Hayes dismisses suggestions ESB was slow to pivot to decarbonisation, pointing to momentum “building renewables, while transitioning some of the more carbon-intense generation off the system” including getting out of peat generation. He cites a halving of the carbon intensity of electricity at a time of significant growth, which underpins his optimism about the future.

He notes the “quiet revolution of solar” with 1,000MW connected to the grid, about 16 per cent of the system peak. In microgeneration, more than 90,000 people have connections with ESB Networks. “[It] is really super to see customers getting involved in the energy transition for themselves,” he says.

ESB is working with Bord na Móna on a 70MW solar farm at Timahoe North, Co Kildare, while six other solar projects (300MW) are in build. “The technology has come on in leaps and bounds ... that’s one of my sources of optimism addressing the climate crisis.”

A similar trend with grid-scale battery storage is likely, he says, with ESB having some 750MW on the system. It has storage projects in Dublin and Aghada, Co Cork. “We can charge up for storage in the night time when there’s a lot of wind and not a lot of demand ... it’s increasingly clean electricity, and then we can give it back to the system when the system demand is high.”

Six years ago, the only electricity storage was at Turlough Hill in Co Wicklow, which is marking 50 years this year. Its continued role in managing system peaks is a tribute to the ESB’s vision, he believes, even more so as it is now displacing what would otherwise be higher carbon electricity.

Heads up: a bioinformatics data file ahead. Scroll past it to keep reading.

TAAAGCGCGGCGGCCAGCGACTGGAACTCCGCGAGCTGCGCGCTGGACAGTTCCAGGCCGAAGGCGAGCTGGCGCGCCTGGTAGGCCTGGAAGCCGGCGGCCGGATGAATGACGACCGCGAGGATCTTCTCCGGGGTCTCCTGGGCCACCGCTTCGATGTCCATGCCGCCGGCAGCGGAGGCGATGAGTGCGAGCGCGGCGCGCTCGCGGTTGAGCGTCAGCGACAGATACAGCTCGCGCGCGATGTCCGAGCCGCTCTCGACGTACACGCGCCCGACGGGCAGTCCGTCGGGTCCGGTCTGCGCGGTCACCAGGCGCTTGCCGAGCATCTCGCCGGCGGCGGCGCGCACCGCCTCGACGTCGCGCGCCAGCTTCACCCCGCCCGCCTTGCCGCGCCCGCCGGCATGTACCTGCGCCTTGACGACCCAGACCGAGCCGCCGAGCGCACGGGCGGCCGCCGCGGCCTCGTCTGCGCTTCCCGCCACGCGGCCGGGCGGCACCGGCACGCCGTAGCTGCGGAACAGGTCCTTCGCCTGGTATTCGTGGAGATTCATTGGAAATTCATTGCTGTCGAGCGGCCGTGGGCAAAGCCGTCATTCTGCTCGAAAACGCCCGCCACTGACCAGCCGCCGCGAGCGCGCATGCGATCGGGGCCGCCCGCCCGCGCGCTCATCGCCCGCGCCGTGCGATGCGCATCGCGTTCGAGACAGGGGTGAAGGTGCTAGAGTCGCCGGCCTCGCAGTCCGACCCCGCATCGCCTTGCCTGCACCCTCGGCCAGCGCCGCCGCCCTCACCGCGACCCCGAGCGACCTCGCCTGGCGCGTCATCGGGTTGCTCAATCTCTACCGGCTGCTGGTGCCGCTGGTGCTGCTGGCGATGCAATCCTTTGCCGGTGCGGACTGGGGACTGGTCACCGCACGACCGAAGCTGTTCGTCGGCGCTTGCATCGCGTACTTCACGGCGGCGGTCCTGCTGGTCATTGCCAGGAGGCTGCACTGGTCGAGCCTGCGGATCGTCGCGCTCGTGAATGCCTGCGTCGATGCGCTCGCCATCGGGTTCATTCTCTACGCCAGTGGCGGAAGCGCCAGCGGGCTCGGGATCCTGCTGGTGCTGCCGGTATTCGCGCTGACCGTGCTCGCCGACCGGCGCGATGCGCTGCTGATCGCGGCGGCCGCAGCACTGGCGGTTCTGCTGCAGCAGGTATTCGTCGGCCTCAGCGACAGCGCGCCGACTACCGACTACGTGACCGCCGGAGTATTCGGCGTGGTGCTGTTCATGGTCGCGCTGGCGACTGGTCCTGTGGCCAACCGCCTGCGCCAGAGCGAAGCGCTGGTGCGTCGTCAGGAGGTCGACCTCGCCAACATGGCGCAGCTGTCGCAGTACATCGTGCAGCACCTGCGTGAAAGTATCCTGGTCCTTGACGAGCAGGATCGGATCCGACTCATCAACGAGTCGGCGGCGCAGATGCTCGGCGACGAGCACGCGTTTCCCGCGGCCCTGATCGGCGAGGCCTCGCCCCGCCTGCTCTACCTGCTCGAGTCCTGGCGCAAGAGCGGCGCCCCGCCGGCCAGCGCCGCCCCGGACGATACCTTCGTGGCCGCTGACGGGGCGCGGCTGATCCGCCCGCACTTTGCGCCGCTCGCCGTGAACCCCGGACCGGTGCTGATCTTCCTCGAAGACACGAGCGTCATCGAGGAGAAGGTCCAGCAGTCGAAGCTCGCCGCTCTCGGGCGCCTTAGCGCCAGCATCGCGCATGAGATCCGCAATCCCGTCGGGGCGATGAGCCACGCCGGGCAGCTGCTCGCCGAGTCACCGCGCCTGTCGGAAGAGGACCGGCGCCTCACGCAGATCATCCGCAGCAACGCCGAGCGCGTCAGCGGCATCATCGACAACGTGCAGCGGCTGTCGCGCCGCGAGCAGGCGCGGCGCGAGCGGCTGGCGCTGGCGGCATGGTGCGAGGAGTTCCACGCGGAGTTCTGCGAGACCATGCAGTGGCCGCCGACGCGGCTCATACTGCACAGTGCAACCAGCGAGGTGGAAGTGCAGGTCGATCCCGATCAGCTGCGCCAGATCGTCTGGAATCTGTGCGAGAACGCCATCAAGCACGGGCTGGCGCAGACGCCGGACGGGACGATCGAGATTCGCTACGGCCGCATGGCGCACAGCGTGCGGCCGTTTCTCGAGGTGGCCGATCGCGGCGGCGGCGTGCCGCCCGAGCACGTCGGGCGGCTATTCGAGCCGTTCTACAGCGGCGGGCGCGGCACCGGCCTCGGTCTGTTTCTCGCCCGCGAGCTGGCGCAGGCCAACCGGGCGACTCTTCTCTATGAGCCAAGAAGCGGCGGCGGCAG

Moneypoint power station in Co Clare. Photograph: Neil Warner/ESB

Last year, ESB greatly reduced power running from Moneypoint, the Co Clare-based anchor of its fossil fuel generation system since 1985, which delivered a chunk of reduced emissions.

“We’re determined to take Moneypoint off coal by 2025. So it’s in its last full year of being available ... we’ve agreed [with the Government] that we’ll make it available then for the following four years or so ... 900MW of capacity is important to hold as an insurance policy for energy security.”

Moneypoint is on a green transition path. This began with building an on-site wind farm and a synchronous compensator which helps the grid to cater for more renewables. A blueprint for the Shannon estuary site will go to Clare Co Council and An Bord Pleanála next year, with plans to develop two floating wind farms generating 1,200MW off Loop Head with Ørsted – its main partner in offshore development.

Moneypoint will have turbine manufacturing/assembly capability and some backup open cycle turbines with potential to use hydrogen or biofuels. “Our blueprint will include some hydrogen capability there, on the assumption that technology can develop.”

Hayes acknowledges that building infrastructure is not easy any more, extolling the merits of changing existing sites where there is already a footprint, which communities appreciate. At Poolbeg in Dublin, a new energy hub includes a €300 million battery storage facility, as well as aeroderivative and gas turbines – the two giant chimneys of its old power station are about to get a facelift with paint options being tested at present.